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Why I wrote my advance decision to refuse life-prolonging treatment: and why the law on sanctity of life remains problematic
  1. Raanan Gillon
  1. Correspondence to Professor Raanan Gillon, Department of Primary Care and Public Health, Imperial College London, Charing Cross Campus, London W6 8RP, UK; raanan.gillon{at}imperial.ac.uk

Abstract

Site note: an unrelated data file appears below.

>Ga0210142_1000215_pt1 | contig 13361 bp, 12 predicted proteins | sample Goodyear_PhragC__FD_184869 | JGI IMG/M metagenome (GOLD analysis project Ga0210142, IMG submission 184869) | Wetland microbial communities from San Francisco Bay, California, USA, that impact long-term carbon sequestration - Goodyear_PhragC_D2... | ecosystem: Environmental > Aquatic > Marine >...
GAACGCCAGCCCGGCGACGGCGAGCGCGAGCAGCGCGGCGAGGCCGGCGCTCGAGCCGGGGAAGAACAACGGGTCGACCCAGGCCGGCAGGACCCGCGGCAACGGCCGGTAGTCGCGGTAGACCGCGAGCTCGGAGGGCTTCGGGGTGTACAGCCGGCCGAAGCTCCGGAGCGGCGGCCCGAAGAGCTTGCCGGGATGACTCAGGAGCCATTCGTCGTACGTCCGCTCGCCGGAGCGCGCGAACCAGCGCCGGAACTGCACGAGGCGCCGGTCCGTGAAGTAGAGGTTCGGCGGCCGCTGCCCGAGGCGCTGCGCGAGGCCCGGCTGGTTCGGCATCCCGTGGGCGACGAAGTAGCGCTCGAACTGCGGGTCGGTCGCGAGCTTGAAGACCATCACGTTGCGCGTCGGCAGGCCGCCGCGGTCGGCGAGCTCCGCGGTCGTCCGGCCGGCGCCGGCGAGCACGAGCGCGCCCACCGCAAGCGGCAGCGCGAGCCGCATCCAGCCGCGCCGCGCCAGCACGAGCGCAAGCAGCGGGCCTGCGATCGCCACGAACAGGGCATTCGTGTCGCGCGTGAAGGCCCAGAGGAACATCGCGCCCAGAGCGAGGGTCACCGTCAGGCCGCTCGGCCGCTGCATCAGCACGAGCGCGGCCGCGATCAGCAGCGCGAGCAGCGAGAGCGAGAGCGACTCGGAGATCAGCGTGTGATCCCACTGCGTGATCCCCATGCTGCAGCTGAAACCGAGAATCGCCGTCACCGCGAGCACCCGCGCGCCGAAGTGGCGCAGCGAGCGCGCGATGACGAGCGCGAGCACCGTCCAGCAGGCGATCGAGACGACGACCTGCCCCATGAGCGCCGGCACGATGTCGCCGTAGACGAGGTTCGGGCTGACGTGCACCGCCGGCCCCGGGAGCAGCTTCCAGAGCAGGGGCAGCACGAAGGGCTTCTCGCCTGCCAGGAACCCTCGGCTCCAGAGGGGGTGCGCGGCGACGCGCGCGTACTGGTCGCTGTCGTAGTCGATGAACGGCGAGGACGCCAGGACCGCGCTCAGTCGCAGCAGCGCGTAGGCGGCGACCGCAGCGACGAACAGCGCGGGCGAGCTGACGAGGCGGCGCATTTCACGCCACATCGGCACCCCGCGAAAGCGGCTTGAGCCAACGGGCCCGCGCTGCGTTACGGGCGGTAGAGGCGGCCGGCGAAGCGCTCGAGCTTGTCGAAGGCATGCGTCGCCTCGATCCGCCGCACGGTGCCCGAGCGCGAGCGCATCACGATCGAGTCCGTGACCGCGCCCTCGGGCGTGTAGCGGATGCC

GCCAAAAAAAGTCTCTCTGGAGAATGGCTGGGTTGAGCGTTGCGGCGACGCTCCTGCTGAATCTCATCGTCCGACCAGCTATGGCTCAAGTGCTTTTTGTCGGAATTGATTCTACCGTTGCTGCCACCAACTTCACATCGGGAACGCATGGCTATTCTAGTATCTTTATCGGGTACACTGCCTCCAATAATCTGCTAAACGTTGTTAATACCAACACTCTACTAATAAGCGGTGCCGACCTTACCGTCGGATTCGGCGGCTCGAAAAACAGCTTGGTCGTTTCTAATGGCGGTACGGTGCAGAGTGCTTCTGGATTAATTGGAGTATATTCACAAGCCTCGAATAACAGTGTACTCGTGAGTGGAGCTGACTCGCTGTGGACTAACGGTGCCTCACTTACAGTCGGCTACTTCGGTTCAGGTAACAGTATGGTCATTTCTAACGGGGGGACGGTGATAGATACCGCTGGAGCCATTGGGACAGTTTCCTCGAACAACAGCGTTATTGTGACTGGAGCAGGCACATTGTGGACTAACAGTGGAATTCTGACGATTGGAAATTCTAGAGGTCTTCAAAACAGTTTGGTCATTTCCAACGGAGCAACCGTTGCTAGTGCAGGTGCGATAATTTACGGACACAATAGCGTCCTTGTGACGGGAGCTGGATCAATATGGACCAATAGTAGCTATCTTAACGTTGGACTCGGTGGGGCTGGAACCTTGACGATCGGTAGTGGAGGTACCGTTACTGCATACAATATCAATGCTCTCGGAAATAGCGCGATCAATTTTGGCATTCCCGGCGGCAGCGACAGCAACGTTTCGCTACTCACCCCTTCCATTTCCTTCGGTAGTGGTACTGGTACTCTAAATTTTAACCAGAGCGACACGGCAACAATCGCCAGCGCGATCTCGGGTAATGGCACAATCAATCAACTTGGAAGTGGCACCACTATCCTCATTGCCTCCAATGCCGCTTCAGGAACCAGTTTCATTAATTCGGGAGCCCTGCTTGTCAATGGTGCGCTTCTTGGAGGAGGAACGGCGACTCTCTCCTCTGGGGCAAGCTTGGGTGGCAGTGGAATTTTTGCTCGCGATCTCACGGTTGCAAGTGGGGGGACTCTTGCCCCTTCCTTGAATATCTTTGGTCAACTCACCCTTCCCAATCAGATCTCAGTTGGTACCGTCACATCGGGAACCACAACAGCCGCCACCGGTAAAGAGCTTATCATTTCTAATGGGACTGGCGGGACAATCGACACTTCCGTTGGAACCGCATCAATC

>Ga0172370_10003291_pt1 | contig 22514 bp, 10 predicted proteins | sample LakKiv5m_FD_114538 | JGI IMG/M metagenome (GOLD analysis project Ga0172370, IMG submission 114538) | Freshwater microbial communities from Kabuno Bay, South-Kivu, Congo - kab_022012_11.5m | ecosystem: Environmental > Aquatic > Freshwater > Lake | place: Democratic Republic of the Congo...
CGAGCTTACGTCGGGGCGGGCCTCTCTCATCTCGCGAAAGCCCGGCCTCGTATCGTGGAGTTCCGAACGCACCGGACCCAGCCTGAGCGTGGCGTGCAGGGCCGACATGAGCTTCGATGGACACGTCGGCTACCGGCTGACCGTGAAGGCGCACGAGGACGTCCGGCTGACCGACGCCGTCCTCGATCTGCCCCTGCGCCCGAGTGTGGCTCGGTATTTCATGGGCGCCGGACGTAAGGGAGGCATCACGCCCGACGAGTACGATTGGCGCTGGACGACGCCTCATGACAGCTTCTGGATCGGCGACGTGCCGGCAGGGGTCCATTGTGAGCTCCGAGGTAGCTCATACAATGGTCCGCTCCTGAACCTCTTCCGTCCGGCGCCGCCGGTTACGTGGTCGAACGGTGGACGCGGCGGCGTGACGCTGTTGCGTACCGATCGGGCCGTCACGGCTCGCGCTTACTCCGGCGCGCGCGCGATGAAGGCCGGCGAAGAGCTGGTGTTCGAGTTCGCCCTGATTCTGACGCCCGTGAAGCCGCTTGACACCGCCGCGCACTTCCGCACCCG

This paper, pursuing themes indefatigably defended in this journal and elsewhere by Professors Jenny and Celia Kitzinger, explains what led me to write my own advance decision (AD) to refuse life-prolonging treatment if I become legally incapacitated to make my own healthcare decisions for longer than 3 months and am medically assessed as very unlikely to regain such legal capacity. I attach my Advance Decision to Refuse Life Prolonging Treatment to the online version of this paper for comment advice and possible general interest. I argue that while a Supreme Court judgement in 2013, followed by a Court of Protection judgement in 2015 greatly ameliorate my earlier concerns about excessive judicial emphasis on the sanctity of life, certain current requirements in the Code of Practice to the Mental Capacity Act 2005 and in the Rules of the Court of Protection, especially Practice Direction 9E, concerning permanent vegetative state and minimally conscious state, seem clearly to contradict aspects of that Supreme Court judgement. If the logical implications of those legal requirements were thoroughly implemented medical practice would be substantially and undesirably skewed towards provision of treatments to prolong life that are unwanted, non-beneficial and wasteful of healthcare resources. I urge that these legal requirements are modified to make them consistent with the Supreme Court's judgement in Aintree v James.

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